Father Thomas Berg explains the bishops’ new directives on feeding the disabled . . .
Fr. Thomas Berg
Ethical debate about providing patients with artificial nutrition and hydration has intensified over the past five years since the case of Terri Schindler Schiavo, the brain damaged Florida woman whose husband successfully fought to have her feeding tube removed. Deprived of nutrition and hydration, she died on March 31, 2005 — 13 days after judges ordered the tube removed.
Last November, U.S. bishops voted to revise their Ethical and Religious Directives for Catholic Health Care Services (ERDs) on the issue of providing patients — particularly those lingering in a “persistent vegetative state” (PVS) — with artificial nutrition and hydration (ANH). The ERDs are intended to offer authoritative moral guidance to Catholics on difficult moral questions.
The revision of ERD 58 now makes clear that patients with chronic conditions like PVS, and who are not imminently dying, should receive food and water by “medically assisted” means if necessary. The directive now states:
“In principle, there is an obligation to provide patients with food and water, including medically assisted nutrition and hydration for those who cannot take food orally. This obligation extends to patients in chronic and presumably irreversible conditions (e.g., the ‘persistent vegetative state’) who can reasonably be expected to live indefinitely if given such care.”
The ERDs were last revised in 2001. At the time, there was still an unsettled question among Catholic ethicists as to whether there was a moral requirement to provide ANH to patients in PVS. Some opined that provision of ANH to such patients would constitute “extraordinary” (and therefore morally optional) medical care. In 2001, Directive 58 stated that there should be a “presumption in favor of providing nutrition and hydration” to such patients.
Finally, in 2004, Pope John Paul II provided a more specific clarification on this question. In his address to the participants in the international congress on “Life-Sustaining Treatments and Vegetative State,” the Pope clarified that for such patients: “The administration of water and food, even when provided by artificial means, always represents a natural means of preserving life, not a medical act. Its use, furthermore, should be considered, in principle, ordinary and proportionate, and as such morally obligatory, insofar as and until it is seen to have attained its proper finality, which in the present case consists in providing nourishment to the patient and alleviation of his suffering.”
It was on the basis of this statement and subsequent clarifications from the Congregation for the Doctrine of the Faith in 2007 that Directive 58 was edited last fall. What specifically does this mean and what conclusions can we draw from it?
• Clinical protocols that would indiscriminately withhold or remove ANH from such patients, without due regard for the moral guidelines articulated in Directive 58, leave death by starvation or dehydration as the logical outcome. John Paul wrote that such an omission could constitute “true and proper euthanasia.” Catholic health care facilities must assure that their protocols are in line with Directive 58 — including their policy regarding patient requests to be deprived of ANH.
• Provision of food and water are to be considered a part of normal care giving (not an “extraordinary means”), even when provided artificially as with the assistance of a gastric feeding tube (granted that its insertion is, in fact, a medical procedure, that its maintenance requires periodic attention from a health care professional, and that there are financial considerations involved).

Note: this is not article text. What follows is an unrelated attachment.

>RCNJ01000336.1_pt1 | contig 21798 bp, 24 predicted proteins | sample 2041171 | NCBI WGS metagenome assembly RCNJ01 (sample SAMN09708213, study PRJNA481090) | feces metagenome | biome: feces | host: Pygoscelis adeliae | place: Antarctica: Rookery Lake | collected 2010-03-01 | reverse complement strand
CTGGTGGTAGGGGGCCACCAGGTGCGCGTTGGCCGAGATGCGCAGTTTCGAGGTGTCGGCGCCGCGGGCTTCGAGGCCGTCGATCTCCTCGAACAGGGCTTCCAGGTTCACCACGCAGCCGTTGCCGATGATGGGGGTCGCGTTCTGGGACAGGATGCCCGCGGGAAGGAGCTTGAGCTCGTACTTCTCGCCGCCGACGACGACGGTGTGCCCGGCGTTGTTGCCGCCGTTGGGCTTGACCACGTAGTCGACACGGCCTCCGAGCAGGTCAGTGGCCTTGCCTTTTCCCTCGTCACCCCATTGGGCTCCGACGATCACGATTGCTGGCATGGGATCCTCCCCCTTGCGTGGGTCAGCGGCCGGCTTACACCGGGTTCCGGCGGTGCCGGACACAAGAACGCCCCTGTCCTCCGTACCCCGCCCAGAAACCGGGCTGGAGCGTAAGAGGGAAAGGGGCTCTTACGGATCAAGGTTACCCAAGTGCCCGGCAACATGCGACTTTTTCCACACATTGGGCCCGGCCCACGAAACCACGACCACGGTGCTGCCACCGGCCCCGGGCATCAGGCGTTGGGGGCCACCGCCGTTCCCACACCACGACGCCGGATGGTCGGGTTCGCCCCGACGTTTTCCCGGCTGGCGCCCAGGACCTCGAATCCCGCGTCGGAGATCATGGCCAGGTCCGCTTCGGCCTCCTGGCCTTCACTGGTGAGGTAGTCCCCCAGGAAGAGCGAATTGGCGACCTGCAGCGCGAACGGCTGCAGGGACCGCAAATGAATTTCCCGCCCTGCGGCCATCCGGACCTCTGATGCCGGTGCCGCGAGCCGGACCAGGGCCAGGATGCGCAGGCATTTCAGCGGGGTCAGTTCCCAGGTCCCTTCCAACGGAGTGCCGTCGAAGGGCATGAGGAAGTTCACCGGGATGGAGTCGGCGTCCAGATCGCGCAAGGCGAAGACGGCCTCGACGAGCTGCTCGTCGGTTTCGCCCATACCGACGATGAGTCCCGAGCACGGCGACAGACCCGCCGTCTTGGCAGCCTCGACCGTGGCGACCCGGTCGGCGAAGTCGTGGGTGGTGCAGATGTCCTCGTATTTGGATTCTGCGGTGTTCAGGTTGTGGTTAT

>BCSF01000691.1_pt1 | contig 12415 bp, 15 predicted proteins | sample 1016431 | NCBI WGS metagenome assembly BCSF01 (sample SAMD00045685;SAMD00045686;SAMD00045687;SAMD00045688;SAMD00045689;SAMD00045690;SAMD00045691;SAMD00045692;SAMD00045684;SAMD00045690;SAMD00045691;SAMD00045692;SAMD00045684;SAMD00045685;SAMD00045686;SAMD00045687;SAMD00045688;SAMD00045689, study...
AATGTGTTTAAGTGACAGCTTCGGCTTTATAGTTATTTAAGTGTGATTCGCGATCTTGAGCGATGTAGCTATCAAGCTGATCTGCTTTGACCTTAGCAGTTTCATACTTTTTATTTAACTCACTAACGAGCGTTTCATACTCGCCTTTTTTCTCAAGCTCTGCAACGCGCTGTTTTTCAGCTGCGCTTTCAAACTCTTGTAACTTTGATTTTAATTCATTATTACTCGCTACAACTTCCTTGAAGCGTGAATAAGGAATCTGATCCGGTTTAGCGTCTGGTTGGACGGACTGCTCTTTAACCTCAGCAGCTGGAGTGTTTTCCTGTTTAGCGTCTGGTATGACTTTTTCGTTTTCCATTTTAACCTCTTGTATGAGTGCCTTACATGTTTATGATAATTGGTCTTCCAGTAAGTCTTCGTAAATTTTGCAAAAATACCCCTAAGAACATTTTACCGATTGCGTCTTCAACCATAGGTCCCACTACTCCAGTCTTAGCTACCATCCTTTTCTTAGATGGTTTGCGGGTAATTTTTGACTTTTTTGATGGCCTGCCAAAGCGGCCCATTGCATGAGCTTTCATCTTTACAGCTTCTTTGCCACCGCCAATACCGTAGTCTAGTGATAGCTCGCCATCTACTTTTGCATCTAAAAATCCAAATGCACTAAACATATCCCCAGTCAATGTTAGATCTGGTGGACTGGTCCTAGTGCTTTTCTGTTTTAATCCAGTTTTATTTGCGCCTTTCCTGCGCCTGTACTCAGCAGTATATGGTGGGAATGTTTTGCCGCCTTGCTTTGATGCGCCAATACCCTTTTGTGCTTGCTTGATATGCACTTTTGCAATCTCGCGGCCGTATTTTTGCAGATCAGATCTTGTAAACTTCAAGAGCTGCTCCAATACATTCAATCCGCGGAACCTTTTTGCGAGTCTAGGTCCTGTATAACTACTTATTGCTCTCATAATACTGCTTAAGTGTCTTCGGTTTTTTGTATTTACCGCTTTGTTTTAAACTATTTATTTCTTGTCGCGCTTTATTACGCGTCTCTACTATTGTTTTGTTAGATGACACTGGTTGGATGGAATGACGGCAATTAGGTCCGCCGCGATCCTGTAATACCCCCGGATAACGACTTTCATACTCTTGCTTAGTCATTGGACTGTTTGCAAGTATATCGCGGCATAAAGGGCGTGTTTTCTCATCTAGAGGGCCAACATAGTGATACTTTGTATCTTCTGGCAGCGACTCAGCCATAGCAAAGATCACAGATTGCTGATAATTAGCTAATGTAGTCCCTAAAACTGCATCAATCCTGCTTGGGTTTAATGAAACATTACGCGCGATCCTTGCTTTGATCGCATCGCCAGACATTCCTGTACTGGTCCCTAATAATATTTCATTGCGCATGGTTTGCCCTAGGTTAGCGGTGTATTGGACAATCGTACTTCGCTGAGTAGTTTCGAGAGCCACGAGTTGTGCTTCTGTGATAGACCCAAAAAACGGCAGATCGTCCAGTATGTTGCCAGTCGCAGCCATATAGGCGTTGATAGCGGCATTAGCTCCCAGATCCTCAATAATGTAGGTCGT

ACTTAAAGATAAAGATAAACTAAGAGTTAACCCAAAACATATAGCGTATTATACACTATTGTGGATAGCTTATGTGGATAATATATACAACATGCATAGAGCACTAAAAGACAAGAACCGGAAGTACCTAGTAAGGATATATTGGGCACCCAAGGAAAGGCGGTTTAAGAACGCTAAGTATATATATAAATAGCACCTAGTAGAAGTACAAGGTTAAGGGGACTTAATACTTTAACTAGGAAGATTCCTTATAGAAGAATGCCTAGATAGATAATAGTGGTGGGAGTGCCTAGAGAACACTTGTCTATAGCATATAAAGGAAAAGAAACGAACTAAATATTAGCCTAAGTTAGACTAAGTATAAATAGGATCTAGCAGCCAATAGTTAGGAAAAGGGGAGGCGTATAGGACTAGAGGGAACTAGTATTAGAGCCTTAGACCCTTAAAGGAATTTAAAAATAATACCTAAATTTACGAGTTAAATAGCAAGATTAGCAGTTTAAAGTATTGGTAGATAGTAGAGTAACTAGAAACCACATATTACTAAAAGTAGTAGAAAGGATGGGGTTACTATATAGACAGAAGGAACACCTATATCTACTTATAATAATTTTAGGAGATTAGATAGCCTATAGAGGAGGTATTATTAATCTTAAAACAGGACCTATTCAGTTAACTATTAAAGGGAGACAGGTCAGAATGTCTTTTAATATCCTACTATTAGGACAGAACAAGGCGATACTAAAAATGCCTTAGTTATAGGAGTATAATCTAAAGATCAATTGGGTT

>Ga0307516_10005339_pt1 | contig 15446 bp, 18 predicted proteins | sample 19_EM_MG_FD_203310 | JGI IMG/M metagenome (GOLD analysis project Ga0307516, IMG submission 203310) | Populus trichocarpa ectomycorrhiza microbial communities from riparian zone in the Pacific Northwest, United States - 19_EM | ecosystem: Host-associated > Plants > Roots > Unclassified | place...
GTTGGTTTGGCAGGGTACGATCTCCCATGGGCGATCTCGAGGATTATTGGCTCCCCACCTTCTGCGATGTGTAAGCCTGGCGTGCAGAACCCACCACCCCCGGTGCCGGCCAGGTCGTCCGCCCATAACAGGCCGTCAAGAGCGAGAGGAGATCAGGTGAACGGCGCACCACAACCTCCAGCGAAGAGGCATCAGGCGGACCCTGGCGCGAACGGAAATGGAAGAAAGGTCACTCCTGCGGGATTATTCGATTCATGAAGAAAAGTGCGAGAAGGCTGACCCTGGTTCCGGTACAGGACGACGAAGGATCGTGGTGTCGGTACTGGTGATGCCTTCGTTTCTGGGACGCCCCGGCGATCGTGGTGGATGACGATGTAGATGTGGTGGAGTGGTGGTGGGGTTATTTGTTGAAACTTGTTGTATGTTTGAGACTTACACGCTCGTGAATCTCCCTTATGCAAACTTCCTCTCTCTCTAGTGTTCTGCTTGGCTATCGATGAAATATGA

• This teaching certainly extends beyond the specific case of persons in PVS to include any patient suffering a pathology that makes them unable to assimilate food and water without artificial assistance, such as advanced Alzheimer’s disease or acute dementia.
• Under what circumstances could Catholic patients in good conscience withhold or withdraw ANH? Directive 58 states that such provision is obligatory “in principle.” The possible exceptions to that obligation are fairly narrow, however.
ANH is not obligatory when it cannot reasonably be expected to prolong life, when it is judged to constitute an “excessive burden” for the patient (as in the rare instance that it might cause “significant physical discomfort”) or when the patient can no longer assimilate food and water (as when death is imminent).
Determining if and when ANH can be removed will normally require consultation between family and care-givers, attending physicians and, if necessary, a priest or ethicist trained in the Church’s moral teaching on such matters.
• Consequently, Catholics considering end-of-life decisions should adhere to the moral truths affirmed in the revision of Directive 58 and plan their health care accordingly. It would be immoral for them to indicate in their “living wills” or advance medical directives a desire to forgo or have withdrawn the provision of food and water if they should suffer severe cognitive impairment.
In sum, the revision of Directive 58 underscores the moral complexity of contemporary health care, as well as the competence of the Church in providing solid moral guidance on such complex moral issues. It reminds us, moreover, that those who find themselves in impaired states requiring the administration of ANH retain their full human dignity until their natural demise. “The loving gaze of God the Father,” wrote John Paul II, “continues to fall upon them, acknowledging them as his sons and daughters, especially in need of help.”
Rev. Thomas V. Berg is a priest in the Archdiocese of New York and executive director of the Westchester Institute for Ethics & the Human Person.